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OSU's ag school looks for outside support

Published on October 15, 2010 3:01AM

Last changed on November 12, 2010 8:20AM

Betsy Hartley/Oregon State University
OSU wheat breeder Jim Peterson, right, explains his research to Melody Oldfield and Steve Petrie at the Columbia Basin Agricultural Research Center.

Betsy Hartley/Oregon State University OSU wheat breeder Jim Peterson, right, explains his research to Melody Oldfield and Steve Petrie at the Columbia Basin Agricultural Research Center.

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Stakeholder funding seen as key to keeping experiment stations viable


Capital Press

CORVALLIS, Ore. -- Oregon State University's College of Agricultural Sciences is looking to stakeholders to help fund the college's 11 branch experiment stations.

College administrators hope to generate 25 percent of each station's funding from sources outside the normal budget channels.

In addition to providing a needed boost to operating costs, college administrators say the money will help show state lawmakers how important the stations are to stakeholders.

It also will serve as a barometer to help administrators weigh the value of each station.

"If push comes to shove, we're going to have to make some pretty tough decisions," said Bill Boggess, executive associate dean of the college. "At that point, local support will be one factor we use to determine which stations stay open and which don't."

OSU's branch experiment station is a research arm of the College of Agricultural Sciences.

The push for outside funding was triggered by university budget cuts that have slashed College of Agricultural Sciences funding 15 percent the past two years.

Lawmakers have informed university staff that cuts could go as deep as 25 percent in the 2011-13 budget cycle.

The outside-funding model is one of several approaches university administrators are taking to offset the budget cuts.

Among other approaches, administrators are looking to combine some station administration and other costs with local extension service operations.

But outside funding could be a key to the college's ability to continue operating all of its experiment stations.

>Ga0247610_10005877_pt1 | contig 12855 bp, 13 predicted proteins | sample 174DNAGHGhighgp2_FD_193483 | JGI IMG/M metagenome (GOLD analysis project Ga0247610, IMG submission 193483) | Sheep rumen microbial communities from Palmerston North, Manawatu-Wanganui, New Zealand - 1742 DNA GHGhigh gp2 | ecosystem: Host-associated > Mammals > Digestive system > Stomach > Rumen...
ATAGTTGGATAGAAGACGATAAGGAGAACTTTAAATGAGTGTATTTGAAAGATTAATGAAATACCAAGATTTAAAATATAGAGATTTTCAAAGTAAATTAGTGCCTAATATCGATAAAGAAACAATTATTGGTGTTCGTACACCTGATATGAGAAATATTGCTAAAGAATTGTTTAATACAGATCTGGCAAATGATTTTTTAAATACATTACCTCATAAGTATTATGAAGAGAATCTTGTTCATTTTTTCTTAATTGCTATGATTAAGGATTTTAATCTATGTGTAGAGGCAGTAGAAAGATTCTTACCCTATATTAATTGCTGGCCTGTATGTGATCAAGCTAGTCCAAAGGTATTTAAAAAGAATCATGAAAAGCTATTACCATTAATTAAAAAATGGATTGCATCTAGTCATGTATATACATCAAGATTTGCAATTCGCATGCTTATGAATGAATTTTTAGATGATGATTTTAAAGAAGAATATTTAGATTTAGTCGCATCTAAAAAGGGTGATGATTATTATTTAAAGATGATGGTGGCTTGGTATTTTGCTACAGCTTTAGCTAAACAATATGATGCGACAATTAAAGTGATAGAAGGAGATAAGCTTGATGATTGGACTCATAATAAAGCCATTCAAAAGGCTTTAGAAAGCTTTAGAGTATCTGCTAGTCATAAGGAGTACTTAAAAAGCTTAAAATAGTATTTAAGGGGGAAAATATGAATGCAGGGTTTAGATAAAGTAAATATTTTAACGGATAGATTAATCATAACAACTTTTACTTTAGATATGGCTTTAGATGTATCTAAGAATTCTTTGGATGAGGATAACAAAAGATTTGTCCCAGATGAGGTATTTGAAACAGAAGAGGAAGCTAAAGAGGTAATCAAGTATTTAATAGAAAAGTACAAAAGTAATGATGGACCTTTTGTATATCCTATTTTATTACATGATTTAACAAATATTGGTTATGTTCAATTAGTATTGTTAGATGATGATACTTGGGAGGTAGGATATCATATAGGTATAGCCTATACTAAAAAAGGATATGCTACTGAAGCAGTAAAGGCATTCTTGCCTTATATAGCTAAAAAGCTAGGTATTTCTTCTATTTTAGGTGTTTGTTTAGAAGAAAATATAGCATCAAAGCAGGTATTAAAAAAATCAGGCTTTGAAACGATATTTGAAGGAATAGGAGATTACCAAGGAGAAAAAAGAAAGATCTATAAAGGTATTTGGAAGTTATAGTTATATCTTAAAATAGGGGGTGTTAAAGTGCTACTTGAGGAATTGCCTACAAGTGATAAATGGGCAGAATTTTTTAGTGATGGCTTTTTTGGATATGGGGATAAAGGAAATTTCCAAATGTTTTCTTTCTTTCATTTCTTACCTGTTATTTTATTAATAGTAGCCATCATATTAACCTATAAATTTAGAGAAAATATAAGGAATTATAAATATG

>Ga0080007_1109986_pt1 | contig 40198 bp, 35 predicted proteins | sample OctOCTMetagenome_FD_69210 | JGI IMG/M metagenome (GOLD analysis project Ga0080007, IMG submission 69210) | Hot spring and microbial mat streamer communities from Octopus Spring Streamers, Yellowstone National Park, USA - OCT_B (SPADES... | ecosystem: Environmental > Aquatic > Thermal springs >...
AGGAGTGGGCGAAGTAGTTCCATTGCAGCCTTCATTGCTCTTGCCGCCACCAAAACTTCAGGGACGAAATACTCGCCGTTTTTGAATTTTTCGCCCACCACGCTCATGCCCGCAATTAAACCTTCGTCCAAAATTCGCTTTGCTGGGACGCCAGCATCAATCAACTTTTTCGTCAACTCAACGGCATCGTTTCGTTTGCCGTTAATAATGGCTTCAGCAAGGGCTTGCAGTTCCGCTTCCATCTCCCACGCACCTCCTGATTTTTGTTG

"In the past, we had the luxury of strong state support," Boggess said. "Now it's not clear to us that we can maintain the (existing) core faculty and infrastructure, if we are looking at the kind of cuts that some have suggested."

Thirty years ago, state funds covered nearly half the operating costs at Oregon State University, OSU President Ed Ray said in a recent editorial published in the Oregonian newspaper. Today, state funds cover only about 13 percent of the university's costs, he said.

In part because of strong state support, the College of Agricultural Sciences has maintained several experiment stations to serve the varied needs of Oregon agriculture -- needs that persist because of what Boggess calls "the many unique agroclimatic zones" of Oregon.

Boggess, who was raised in Iowa, notes that in some Midwestern states, only one experiment station serves an entire state. In Oregon, he said, that wouldn't work.

"There is more diversity between Hood River and The Dalles in terms of rainfall than there is in the whole state of Iowa," Boggess said.

Boggess said it now is important for stakeholders to step up and show the value of the individual stations to lawmakers.

"How can we go to Salem and say, 'You should give us money to maintain this program when (stakeholders) don't see any benefit from it?" Boggess said. "That's a hard sell in Salem in these kind of budget environments."

Given local support, Boggess said, administrators can hold lawmakers' feet to the fire.

"We hope to use this in Salem as an indication of how important these (stations) are, that these people have stepped up and the state needs to honor that. These stations have shown there is local support, they are stepping up, now the state needs to maintain these stations," Boggess said.

"We are going to need every iota of support possible on behalf of the people we serve in order to maximize whatever we might get from the state Legislature on the next round," Associate Dean Stella Coakley said.

What counts towards 25 percent?

CORVALLIS, Ore. — Outside funding for Oregon State University’s College of Agricultural Sciences’ 11 branch experiment stations is one factor college administrators will use to determine the future of the stations.
Administrators say they hope to replace 25 percent of each branch station’s budget with outside funding to offset reductions in state support.
For example, at the Hermiston Agricultural Research and Extension Center, 25 percent of the annual experiment station budget equals $190,000. Funding for extension and education programs isn’t included in that amount.
Funding for individual research projects will not count toward the 25 percent, administrators said.
External stakeholder support eligible for consideration toward the 25 percent include station endowments, direct salary support and other recurring core needs for the stations.
—Mitch Lies


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